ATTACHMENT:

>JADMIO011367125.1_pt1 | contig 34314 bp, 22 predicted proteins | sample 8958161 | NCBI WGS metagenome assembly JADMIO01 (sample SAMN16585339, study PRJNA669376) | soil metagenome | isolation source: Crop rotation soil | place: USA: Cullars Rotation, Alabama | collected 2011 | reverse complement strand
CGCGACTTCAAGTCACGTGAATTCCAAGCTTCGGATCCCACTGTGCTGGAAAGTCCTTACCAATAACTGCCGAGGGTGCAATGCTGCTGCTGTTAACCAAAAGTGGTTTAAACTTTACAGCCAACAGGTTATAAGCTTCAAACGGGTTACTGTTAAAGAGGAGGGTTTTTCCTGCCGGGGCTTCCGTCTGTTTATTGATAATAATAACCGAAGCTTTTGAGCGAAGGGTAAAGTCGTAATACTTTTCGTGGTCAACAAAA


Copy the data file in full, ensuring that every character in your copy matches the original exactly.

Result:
>JADMIO011367125.1_pt1 | contig 34314 bp, 22 predicted proteins | sample 8958161 | NCBI WGS metagenome assembly JADMIO01 (sample SAMN16585339, study PRJNA669376) | soil metagenome | isolation source: Crop rotation soil | place: USA: Cullars Rotation, Alabama | collected 2011 | reverse complement strand
CGCGACTTCAAGTCACGTGAATTCCAAGCTTCGGATCCCACTGTGCTGGAAAGTCCTTACCAATAACTGCCGAGGGTGCAATGCTGCTGCTGTTAACCAAAAGTGGTTTAAACTTTACAGCCAACAGGTTATAAGCTTCAAACGGGTTACTGTTAAAGAGGAGGGTTTTTCCTGCCGGGGCTTCCGTCTGTTTATTGATAATAATAACCGAAGCTTTTGAGCGAAGGGTAAAGTCGTAATACTTTTCGTGGTCAACAAAA